LGBT History Month profile: South African activist Zackie Achmat

LGBT History Month profile: South African activist Zackie Achmat

Zackie Achmat, South African Activist
b.March 21, 1962

“The desire to know requires courage, patience and persistence because freedom, dignity and equality depend on it.”

Zackie Achmat is a South African activist whose work has focused on people living with HIV/AIDS, the gay community and combating apartheid. He is a Nobel Peace Prize nominee, and a recipient of the Desmond Tutu Leadership Award and the Nelson Mandela Award for Health and Human Rights.

Reuters, Equality Forum

Achmat was raised in Cape Town, South Africa. At age 14, he participated in the 1976 anti-apartheid uprising in Soweto. As an adolescent, he assisted the African National Congress by organizing his peers. He continued to fight against apartheid until its end in 1994.

Achmat became active in South Africa’s gay community and founded the National Coalition for Gay and Lesbian Equality. In 2000, he directed the documentary “Apostles of Civilised Vice,” chronicling the history of the gay community in South Africa.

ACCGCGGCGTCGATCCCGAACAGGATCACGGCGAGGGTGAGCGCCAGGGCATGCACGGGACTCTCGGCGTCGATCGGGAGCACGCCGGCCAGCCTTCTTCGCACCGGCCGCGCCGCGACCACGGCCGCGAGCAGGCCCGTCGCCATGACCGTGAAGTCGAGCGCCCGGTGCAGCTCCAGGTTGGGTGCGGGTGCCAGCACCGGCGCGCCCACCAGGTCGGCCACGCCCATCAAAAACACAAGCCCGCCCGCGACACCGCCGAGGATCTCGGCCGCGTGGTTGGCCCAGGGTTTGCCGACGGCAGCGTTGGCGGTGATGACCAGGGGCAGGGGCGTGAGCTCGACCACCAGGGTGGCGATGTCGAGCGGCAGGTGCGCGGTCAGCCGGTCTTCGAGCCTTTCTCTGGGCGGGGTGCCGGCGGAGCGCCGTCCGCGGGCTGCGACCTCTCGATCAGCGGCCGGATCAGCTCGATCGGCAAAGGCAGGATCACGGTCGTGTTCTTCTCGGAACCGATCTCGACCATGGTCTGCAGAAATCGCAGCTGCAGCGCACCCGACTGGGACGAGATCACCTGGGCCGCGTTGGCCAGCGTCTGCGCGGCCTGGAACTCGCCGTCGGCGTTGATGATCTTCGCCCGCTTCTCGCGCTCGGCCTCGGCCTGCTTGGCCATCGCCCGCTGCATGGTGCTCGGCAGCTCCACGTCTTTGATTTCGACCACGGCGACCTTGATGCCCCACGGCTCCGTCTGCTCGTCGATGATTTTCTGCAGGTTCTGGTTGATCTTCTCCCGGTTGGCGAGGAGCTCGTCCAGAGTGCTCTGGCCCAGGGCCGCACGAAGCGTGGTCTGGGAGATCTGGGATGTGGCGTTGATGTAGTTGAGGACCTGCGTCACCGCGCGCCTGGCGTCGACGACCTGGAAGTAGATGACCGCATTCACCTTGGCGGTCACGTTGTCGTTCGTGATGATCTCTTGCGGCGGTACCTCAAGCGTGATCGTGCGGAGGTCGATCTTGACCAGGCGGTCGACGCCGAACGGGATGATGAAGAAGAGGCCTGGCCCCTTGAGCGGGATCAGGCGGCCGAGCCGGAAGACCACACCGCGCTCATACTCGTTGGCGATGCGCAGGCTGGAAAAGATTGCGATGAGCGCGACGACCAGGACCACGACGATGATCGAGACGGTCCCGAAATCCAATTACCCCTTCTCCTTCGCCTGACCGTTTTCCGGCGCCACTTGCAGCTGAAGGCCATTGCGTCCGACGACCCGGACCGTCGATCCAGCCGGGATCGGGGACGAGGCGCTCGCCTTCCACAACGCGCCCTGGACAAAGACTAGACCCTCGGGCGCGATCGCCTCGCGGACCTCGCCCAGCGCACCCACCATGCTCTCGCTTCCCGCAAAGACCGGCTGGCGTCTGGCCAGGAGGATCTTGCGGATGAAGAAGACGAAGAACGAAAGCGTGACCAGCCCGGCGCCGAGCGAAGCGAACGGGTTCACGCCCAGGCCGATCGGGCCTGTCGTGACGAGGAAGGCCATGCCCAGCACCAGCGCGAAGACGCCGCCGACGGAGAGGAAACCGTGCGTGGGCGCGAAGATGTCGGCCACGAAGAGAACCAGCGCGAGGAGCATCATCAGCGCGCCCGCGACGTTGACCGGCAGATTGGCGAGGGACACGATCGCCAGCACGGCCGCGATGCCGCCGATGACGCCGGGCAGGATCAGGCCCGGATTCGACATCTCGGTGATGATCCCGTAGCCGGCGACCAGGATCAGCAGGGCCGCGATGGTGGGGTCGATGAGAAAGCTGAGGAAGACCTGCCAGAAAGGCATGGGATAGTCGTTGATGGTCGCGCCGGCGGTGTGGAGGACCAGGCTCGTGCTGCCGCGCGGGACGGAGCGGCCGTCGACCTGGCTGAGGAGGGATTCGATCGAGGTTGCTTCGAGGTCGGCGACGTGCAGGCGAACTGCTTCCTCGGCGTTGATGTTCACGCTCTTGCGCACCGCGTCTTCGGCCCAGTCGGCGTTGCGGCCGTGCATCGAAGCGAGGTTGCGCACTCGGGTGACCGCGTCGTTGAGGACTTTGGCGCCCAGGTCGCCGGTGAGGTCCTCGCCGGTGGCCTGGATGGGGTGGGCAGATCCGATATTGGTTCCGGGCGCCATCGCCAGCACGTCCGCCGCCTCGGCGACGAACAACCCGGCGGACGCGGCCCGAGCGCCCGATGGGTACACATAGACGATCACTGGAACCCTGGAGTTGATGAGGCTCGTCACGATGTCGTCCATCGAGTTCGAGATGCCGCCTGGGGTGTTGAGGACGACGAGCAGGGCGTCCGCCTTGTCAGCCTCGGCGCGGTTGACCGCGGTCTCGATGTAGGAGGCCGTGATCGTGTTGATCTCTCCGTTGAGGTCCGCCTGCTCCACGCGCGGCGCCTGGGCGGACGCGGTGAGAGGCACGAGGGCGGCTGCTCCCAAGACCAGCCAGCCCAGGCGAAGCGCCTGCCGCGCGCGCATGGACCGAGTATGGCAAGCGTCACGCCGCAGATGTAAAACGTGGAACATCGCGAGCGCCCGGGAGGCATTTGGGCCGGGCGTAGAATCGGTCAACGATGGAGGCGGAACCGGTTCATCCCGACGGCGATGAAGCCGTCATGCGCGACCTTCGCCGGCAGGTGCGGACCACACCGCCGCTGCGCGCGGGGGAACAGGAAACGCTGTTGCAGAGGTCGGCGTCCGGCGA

In the late 1990s, Achmat was diagnosed as HIV-positive. It was difficult for him to obtain treatment or medications in South Africa, which had one of the highest rates of infection.

Achmat helped create the Treatment Action Campaign (TAC). TAC led campaigns against the South African government, which was reluctant to get involved with the epidemic because it did not consider AIDS a significant problem. By organizing protests, Achmat demanded that the government take action to provide AIDS education, prevention and resources for HIV-positive citizens.

When pharmaceutical companies filed a lawsuit to block the import of cheaper HIV medications, Achmat and TAC led a successful campaign that thwarted their efforts. Achmat continued to lobby for price reductions and increased access to affordable, generic HIV drugs.

Despite being able to afford antiretroviral medications, Achmat refused to take the drugs until they became available to all South Africans. When asked about this decision, he explained, “I don’t think it’s noble; I think it’s dumb. But it’s a conscience issue. It’s not something I advocate for anyone else.”

In 2003, the South African government began providing free antiretroviral medications to a greater portion of the country.

Achmat cofounded ABIGALE (Association of Bisexuals, Gays, and Lesbians) and Ndifuna Ukwazi (Dare to Know), an education-based organization. Nelson Mandela called Achmat a national hero.

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